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Monthly Archives: August 2022

Cafferty’s Truck by Robin Thomas (Dempsey & Windle)

Cafferty’s Truck by Robin Thomas (Dempsey & Windle)

Robin Thomas’ two earlier collections, both from Cinnamon, are miscellanies in various styles inspired by paintings, reading, childhood, music and trains; common subjects approached with a trying-things-out feel but all done with an uncommon level of playfulness and geniality. This more interlaced book, hot on the heels of A Distant Hum, has a slim twenty-four pages of work, with poems averaging about ten short lines each. Here’s one of them (‘The Meeting’):

            The truck labours
            along the long road up.
            The van, spick and span,
            speeds by on the other side,
            wafts by with hardly a sigh.

The minimalist approach relies on the way humans will construct narratives from the thinnest series of clues. But the overall story is straightforward enough. In fact, we’re told it at the end of the first poem:

              Byrne, in his trim red van,
              respectfully following, follows
              Cafferty’s yesterdays with his tomorrows.

Cafferty’s business is in decline. He’s distracted: spending time in the art gallery or the library or the aquarium. He’s out-of-date and indecisive: he uses a map rather than satnav, and can’t even choose a toothpaste in Tesco. He’s just not business-like: his collection of strange words (‘setose’, ‘alkanet’, ‘quab’, &c.) hints he could even be a… poet. As for his truck, its Homeric epithet is ‘rackety’. It rattles and sneezes and sighs. It gets frequently juxtaposed, as above, with Byrne’s van, which waffles and capers and wafts, and we’re often told how trim, smooth, buffed, red, shiny, noiseless and so on the van is. In case we still haven’t got the idea, Byrne is shown in Halfords, buying stuff to care for it. By the end, without any further twist or reveal, the truck is out of action, and the van ever more thriving. The only consolation is that O’Brien’s lame horse is more redundant still. 

The imaginative novelty here is that the vehicles are described more animatedly than their owners, which makes them feel humorously alive in the manner of children’s cartoons. And not only the vehicles: this whole world is blooming with pathetic fallacy. ‘Breezes dance a minuet’, ‘flowers whisper each to each’, a counter ‘frowns at the ignorant shelves’, ‘birds converse’, ‘cobbles slime’, ‘slovenly’ windows ‘peer’ or ‘gloat’ and a river even ‘invisibles’. This kind of thing is a matter of taste, of course, but it undoubtedly fits the theme.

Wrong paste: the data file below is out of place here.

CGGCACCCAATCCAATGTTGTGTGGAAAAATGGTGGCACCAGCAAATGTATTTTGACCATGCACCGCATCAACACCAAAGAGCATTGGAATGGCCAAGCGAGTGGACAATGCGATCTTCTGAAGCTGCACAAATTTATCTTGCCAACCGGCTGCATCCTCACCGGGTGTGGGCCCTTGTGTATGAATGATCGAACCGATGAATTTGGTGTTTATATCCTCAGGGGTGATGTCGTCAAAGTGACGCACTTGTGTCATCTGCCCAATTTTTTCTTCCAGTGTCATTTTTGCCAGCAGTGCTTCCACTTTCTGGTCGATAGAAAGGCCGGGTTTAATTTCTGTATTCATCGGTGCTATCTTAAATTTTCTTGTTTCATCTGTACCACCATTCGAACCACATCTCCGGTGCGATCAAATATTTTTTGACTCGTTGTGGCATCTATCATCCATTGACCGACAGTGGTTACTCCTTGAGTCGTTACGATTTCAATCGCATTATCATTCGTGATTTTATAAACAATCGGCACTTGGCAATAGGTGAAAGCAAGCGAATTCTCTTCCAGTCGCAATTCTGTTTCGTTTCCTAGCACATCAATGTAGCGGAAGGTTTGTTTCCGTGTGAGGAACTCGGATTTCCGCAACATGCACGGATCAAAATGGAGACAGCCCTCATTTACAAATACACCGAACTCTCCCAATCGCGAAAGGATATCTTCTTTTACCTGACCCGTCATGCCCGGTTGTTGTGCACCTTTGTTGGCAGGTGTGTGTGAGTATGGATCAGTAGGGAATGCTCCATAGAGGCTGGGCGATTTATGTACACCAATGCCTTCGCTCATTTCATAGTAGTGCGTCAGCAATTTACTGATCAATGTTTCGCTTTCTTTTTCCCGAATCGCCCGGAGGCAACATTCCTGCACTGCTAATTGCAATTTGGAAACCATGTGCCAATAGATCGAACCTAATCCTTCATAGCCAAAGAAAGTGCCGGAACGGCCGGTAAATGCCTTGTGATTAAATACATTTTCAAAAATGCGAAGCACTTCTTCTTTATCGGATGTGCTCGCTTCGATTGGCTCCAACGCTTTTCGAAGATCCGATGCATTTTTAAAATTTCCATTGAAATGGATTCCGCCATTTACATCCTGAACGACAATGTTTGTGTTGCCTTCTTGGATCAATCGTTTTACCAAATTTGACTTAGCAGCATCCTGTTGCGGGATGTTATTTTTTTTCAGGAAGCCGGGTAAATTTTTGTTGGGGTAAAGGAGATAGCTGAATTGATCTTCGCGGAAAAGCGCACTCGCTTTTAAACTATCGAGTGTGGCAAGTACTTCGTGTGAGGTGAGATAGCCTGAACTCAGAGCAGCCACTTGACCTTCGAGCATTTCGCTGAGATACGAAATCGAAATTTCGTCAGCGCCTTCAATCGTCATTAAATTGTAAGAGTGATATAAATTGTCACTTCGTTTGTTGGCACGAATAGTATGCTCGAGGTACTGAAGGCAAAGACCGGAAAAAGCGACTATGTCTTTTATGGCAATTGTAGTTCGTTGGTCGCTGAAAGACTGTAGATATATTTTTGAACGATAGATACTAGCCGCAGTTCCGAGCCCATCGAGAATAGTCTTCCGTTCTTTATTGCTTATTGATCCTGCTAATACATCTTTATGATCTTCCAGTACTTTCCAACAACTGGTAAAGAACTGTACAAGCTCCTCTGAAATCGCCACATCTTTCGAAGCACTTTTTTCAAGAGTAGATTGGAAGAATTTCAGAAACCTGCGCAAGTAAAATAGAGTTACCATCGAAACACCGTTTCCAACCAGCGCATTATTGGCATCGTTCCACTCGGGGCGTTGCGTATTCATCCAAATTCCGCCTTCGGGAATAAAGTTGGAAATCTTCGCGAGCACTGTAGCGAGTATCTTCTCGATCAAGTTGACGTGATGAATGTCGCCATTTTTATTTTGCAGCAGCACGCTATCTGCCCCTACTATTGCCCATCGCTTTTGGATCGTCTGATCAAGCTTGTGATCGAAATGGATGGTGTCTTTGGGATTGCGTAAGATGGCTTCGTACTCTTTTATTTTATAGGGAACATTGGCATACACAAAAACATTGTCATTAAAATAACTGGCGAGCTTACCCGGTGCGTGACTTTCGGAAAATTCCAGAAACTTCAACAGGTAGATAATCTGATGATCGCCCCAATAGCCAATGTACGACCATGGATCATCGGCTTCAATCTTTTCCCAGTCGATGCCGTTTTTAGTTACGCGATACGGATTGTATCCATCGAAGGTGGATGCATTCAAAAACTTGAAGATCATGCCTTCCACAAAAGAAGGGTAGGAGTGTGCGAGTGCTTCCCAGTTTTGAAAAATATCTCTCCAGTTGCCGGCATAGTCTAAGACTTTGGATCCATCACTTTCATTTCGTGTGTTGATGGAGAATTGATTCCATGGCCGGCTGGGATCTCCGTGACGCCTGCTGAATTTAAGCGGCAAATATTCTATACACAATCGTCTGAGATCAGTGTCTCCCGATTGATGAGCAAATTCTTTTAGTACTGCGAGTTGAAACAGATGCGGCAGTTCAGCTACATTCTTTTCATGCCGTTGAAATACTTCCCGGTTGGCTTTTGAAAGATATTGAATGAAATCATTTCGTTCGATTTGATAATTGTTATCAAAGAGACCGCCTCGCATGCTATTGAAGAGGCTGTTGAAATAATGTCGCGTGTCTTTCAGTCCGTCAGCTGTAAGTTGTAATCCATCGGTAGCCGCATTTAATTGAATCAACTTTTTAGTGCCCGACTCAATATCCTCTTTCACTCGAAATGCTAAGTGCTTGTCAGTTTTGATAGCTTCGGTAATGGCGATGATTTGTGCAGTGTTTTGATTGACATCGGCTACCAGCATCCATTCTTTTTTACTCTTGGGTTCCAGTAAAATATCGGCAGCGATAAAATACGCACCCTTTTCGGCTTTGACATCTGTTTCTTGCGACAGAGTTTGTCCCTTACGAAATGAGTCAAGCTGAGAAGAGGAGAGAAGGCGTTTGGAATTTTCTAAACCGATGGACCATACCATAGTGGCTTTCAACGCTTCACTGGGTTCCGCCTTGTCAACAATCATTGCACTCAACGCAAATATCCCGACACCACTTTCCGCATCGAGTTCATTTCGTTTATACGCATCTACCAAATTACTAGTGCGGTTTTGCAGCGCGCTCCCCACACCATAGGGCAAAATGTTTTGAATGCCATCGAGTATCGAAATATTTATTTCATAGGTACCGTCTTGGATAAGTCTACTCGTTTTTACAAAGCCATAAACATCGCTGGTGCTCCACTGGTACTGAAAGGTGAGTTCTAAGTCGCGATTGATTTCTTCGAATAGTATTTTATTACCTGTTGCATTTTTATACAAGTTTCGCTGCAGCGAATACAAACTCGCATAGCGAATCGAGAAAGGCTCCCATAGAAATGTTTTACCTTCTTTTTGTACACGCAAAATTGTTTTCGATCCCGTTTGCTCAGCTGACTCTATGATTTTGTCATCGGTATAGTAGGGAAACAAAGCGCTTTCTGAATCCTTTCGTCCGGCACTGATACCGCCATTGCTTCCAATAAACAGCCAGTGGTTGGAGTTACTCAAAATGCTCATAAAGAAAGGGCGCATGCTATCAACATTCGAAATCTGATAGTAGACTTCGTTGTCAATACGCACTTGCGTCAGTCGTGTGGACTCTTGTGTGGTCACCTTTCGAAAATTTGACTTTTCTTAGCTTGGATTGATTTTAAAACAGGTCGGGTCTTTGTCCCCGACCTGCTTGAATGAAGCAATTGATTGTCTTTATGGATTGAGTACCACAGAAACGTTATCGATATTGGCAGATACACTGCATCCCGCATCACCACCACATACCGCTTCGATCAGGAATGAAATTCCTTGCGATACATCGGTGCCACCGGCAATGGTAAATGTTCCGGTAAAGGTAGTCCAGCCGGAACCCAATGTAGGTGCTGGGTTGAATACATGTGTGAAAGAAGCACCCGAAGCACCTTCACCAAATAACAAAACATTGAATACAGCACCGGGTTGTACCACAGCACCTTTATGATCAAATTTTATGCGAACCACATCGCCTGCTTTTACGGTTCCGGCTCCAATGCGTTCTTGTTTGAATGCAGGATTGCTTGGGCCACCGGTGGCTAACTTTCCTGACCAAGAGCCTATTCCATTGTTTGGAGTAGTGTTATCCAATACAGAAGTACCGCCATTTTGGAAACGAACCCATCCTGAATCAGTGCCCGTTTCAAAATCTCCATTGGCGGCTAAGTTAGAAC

The spitting sailors and skipping girls, the ‘double-breasted Saville [sic] Row’ suit, and a mere van ‘draw[ing] glances of envy’ make the setting feel vaguely old-fashioned, but it is in fact near-contemporary: Cafferty goes, for instance, to the 2019 Jeff Koons show at the Ashmolean. Koons himself gets cited: ‘to know is an enrichment, but you don’t have to’, a quote which continues, off-stage, ‘it’s back to art not being an intimidating thing.’ Certainly, this book’s unintimidating countenance will be appealing for those who’ll forgive its various types of thinness and occasional veering of plainness to obviousness. In any case, the geniality and playfulness are still around: axolotls can apparently restore ‘the less vital parts’ of their brains. And Madame Sosostris, no less, runs the garage that will hopefully repair the truck – ‘with only her owl/ for company’.

Guy Russell 5th August 2022

No Land In Sight by Charles Simic (Borzoi Books /Alfred A Knopp)

No Land In Sight by Charles Simic (Borzoi Books /Alfred A Knopp)

I always think of Charles Wright, Mark Strand and Charles Simic as an American trinity of poetry. Although their work is very different from each other, and Strand died in 2014, they knew each other and occasionally addressed each other in their work. Wright and Strand shared a concern with – for want of a better term – the spiritual, addressed mostly through poems concerned with memory, life, death and loss; but Simic’s work seemed very different.